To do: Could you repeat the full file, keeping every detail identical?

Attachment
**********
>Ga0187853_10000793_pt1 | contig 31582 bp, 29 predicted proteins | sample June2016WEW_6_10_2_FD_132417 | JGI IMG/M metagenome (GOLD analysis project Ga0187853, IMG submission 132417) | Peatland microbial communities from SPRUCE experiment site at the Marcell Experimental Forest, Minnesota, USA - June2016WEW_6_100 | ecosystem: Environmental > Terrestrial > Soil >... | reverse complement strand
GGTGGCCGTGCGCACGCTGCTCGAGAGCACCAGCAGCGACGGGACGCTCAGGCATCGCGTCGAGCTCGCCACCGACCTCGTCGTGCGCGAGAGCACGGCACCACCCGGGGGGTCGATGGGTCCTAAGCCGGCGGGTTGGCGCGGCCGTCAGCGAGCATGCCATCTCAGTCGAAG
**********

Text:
>Ga0187853_10000793_pt1 | contig 31582 bp, 29 predicted proteins | sample June2016WEW_6_10_2_FD_132417 | JGI IMG/M metagenome (GOLD analysis project Ga0187853, IMG submission 132417) | Peatland microbial communities from SPRUCE experiment site at the Marcell Experimental Forest, Minnesota, USA - June2016WEW_6_100 | ecosystem: Environmental > Terrestrial > Soil >... | reverse complement strand
GGTGGCCGTGCGCACGCTGCTCGAGAGCACCAGCAGCGACGGGACGCTCAGGCATCGCGTCGAGCTCGCCACCGACCTCGTCGTGCGCGAGAGCACGGCACCACCCGGGGGGTCGATGGGTCCTAAGCCGGCGGGTTGGCGCGGCCGTCAGCGAGCATGCCATCTCAGTCGAAG